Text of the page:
For other ties.method see the R code and its output.

first_ties <- rank(x,ties.method="first")
first_ties
[1] 3 4 2 5 1 7 6

The first value of the rank (which they jointly occupy) is assigned to the values when ties encountered.

last_ties <- rank(x,ties.method="last")
last_ties
[1] 3 4 2 6 1 7 5

The last value of the rank (which they jointly occupy) is assigned to the values when ties encountered.

random_ties <- rank(x,ties.method="random")
random_ties
[1] 3 4 2 5 1 7 6

The random value of the rank (which they jointly occupy) is assigned to the values when ties encountered.

max_ties <- rank(x,ties.method="max")
max_ties
[1] 3 4 2 6 1 7 6

The maximum value of the rank (which they jointly occupy) is assigned to the values when ties encountered.

min_ties <- rank(x,ties.method="min")
min_ties
[1] 3 4 2 5 1 7 5

The minimum` value of the rank (which they jointly occupy) is assigned to the values when ties encountered.

Ranks by different ties.method for comparison

x avg_ties first_ties last_ties random_ties max_ties min_ties
10 3.0 3 3 3 3 3
12 4.0 4 4 4 4 4
9 2.0 2 2 2 2 2
13 5.5 5 6 5 6 5
8 1.0 1 1 1 1 1
17 7.0 7 7 7 7 7
13 5.5 6 5 6 6 5

rank() function in R with NA

If the vector contains NA values, then by default NA values are ranked last (default argument is na.last=TRUE).

data_1 <- c(10,12,9,13,NA,8,17,13)
rank(data_1)
[1] 3.0 4.0 2.0 5.5 8.0 1.0 7.0 5.5

To assign NA the first rank, use the argument na.last=FALSE.

rank(data_1,na.last = FALSE)
[1] 4.0 5.0 3.0 6.5 1.0 2.0 8.0 6.5

The NA values can be removed while ranking using the argument na.last=NA.

rank(data_1,na.last=NA)
[1] 3.0 4.0 2.0 5.5 1.0 7.0 5.5

sort() function in R

The sort() function sorts the elements of vector in increasing order of magnitude by default. To sort the elements in decreasing order, use the argument decreasing=TRUE in sort() function.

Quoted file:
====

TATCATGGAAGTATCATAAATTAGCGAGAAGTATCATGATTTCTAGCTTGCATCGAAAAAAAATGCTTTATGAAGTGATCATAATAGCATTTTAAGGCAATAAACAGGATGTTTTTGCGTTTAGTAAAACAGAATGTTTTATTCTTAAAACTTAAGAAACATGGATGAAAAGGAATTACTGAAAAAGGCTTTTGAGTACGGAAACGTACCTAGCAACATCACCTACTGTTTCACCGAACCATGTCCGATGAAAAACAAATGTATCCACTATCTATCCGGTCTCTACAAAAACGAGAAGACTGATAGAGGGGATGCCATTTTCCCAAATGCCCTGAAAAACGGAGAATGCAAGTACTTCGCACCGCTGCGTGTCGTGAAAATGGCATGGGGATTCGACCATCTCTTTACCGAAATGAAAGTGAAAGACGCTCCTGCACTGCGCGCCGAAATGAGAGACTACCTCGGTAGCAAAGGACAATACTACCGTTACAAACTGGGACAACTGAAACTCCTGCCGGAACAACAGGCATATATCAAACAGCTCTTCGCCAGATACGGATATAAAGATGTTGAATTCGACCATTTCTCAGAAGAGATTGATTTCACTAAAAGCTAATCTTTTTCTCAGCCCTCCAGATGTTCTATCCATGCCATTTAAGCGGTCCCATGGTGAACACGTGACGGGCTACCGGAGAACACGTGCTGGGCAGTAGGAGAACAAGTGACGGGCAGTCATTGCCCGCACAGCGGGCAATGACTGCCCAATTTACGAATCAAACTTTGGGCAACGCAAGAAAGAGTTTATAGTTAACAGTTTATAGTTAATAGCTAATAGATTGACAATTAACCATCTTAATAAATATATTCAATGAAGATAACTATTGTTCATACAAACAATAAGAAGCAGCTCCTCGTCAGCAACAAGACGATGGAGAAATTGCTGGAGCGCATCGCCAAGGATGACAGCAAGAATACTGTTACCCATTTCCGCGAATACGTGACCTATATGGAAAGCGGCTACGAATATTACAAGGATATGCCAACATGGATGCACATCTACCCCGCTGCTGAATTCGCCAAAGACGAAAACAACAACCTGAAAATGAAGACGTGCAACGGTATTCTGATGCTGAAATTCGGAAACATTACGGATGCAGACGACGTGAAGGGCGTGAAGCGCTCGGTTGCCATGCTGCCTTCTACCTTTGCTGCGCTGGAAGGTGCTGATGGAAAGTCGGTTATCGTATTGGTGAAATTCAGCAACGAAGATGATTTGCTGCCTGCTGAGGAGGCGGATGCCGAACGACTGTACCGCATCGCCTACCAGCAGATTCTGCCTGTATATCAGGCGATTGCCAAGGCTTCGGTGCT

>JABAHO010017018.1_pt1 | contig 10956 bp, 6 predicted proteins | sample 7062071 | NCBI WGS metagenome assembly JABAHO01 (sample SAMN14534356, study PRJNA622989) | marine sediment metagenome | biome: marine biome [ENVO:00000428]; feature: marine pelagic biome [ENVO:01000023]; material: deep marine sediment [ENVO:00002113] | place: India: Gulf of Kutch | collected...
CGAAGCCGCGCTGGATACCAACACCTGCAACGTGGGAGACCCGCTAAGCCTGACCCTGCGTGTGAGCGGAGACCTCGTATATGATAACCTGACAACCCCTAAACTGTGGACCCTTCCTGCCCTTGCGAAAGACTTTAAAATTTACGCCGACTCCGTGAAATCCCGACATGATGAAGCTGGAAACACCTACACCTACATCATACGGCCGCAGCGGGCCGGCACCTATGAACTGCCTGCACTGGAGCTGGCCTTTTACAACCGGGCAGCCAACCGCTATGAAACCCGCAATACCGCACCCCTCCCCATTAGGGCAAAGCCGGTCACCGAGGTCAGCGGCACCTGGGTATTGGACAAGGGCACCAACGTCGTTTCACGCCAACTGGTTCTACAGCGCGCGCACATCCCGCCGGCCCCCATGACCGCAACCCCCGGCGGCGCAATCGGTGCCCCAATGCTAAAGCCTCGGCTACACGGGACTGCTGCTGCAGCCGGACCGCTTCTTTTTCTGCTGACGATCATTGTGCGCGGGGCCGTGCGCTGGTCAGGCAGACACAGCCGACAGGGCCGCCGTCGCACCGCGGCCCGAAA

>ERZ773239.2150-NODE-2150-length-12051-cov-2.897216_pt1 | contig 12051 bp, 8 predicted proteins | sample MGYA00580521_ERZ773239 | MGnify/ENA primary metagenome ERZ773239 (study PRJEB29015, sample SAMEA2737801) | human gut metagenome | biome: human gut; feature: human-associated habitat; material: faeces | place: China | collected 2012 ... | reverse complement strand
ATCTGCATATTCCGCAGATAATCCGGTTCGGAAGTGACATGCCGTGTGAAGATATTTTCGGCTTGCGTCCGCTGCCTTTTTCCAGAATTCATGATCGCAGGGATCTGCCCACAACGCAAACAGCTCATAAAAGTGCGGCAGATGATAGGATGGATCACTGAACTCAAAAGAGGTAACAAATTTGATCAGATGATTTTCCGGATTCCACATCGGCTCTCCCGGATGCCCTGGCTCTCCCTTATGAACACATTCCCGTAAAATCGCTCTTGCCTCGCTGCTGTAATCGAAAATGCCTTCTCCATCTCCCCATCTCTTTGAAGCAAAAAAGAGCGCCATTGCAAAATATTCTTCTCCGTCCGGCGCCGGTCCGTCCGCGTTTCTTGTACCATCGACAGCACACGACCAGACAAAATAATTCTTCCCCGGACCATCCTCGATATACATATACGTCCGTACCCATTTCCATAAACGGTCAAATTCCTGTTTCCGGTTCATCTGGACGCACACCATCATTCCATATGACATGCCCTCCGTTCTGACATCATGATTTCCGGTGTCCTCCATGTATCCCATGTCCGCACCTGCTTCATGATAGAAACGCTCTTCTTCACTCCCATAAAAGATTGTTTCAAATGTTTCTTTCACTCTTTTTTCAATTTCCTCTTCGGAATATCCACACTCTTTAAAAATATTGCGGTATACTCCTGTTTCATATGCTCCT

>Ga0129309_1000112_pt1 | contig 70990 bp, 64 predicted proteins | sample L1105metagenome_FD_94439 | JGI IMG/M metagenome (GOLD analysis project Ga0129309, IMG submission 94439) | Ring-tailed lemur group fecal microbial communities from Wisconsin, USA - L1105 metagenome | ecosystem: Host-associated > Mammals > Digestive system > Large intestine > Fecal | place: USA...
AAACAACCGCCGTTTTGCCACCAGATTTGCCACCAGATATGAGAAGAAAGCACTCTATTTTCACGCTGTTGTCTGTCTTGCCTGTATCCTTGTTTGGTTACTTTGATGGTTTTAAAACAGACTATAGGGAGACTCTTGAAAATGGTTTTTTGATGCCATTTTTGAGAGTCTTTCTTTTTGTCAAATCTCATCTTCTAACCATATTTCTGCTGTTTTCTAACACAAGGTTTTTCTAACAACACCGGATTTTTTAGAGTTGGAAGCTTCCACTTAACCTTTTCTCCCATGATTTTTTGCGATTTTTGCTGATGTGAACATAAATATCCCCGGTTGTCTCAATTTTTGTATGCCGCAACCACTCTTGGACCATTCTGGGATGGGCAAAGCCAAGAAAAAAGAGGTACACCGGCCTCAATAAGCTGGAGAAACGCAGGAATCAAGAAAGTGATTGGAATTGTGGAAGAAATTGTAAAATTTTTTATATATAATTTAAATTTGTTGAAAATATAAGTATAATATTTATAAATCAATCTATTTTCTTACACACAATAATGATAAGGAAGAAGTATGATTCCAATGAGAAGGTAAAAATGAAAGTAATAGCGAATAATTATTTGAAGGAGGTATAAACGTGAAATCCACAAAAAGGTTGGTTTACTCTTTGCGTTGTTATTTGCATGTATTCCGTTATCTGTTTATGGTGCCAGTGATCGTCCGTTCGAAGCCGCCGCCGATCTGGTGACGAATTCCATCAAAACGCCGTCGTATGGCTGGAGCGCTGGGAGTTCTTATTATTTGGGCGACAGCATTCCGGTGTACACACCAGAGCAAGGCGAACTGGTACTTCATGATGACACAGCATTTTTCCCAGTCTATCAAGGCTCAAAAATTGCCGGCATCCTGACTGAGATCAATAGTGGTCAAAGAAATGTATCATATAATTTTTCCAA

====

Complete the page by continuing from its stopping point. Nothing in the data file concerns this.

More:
# sort elements of x in increasing order  
sort(x)
[1]  8  9 10 12 13 13 17
# sort elements of x in decreasing order
sort(x,decreasing=TRUE)
[1] 17 13 13 12 10  9  8

If the data contains NA value(s), by default the sort function ignore the NA value(s) and sort the remaining data.

sort(data_1)
[1]  8  9 10 12 13 13 17

Use the argument na.last=TRUE to put the NA values last while sorting.

sort(data_1,na.last=TRUE)
[1]  8  9 10 12 13 13 17 NA

Use the argument na.last=FALSE to put the NA values first while sorting.

sort(data_1,na.last=FALSE)
[1] NA  8  9 10 12 13 13 17

Build-in Functions for Complex numbers

Some built-in function for complex numbers in R are as follows:

Function Operation Performed
Re(x) Real part of complex number x
Im(x) Imaginary part of complex number x
Mod(x) Modulus of complex number x
abs(x) Modulus of complex number x
Arg(x) Angle in radian of complex number x
Conj(x) Complex conjugate of complex number x

Examples of Built-in function for complex numbers

Suppose the given complex number is z=3+4i.

# Store a complex number to z
z<-3+4i

Re() or Im() function for complex numbers

For the complex number $z=a+bi$, the real part of $z$ is $a$ and the imaginary part of $z$ is $b$. The function Re(z) and Im(z) returns real and imaginary part of $z$ respectively.

## Returns real part of z
Re(z)
[1] 3
## Returns imaginary part of z
Im(z)
[1] 4

Mod() or abs() function for complex numbers

To get the modulus of complex number, use the function Mod(z) or abs(z). The modulus of complex number $z=a+bi$ is given by $|z|=\sqrt{a^2+b^2}$.

## Returns modulus of z
Mod(z)
[1] 5
## Returns modulus of z
abs(z)
[1] 5

Arg() function for complex numbers

The argument of complex number $z=a+bi$ is the angle made by the complex number $z$ with the positive real axis. To get the real part of complex number, use the function Re(z).

## Returns angle in radians of z
Arg(z)
[1] 0.9272952

conj() function for complex numbers

The conjugate of the complex number $z=a+bi$ is $\overline{z}=a-bi$. To get the complex conjugate of the complex number, use the function Conj(z).

## Return complex conjugate of z
Conj(z)
[1] 3-4i

Endnote

In this tutorial you learned about some commonly used built-in mathematical functions in R and how to use these functions in R.

To learn more about other built-in functions and user-defined functions in R, please refer to the following tutorials:

Hopefully you enjoyed learning this tutorial on built-in mathematical functions in R. Hope the content is more than sufficient to understand mathematical functions in R.

VRCBuzz co-founder and passionate about making every day the greatest day of life. Raju is nerd at heart with a background in Statistics. Raju looks after overseeing day to day operations as well as focusing on strategic planning and growth of VRCBuzz products and services. Raju has more than 25 years of experience in Teaching fields. He gain energy by helping people to reach their goal and motivate to align to their passion. Raju holds a Ph.D. degree in Statistics. Raju loves to spend his leisure time on reading and implementing AI and machine learning concepts using statistical models.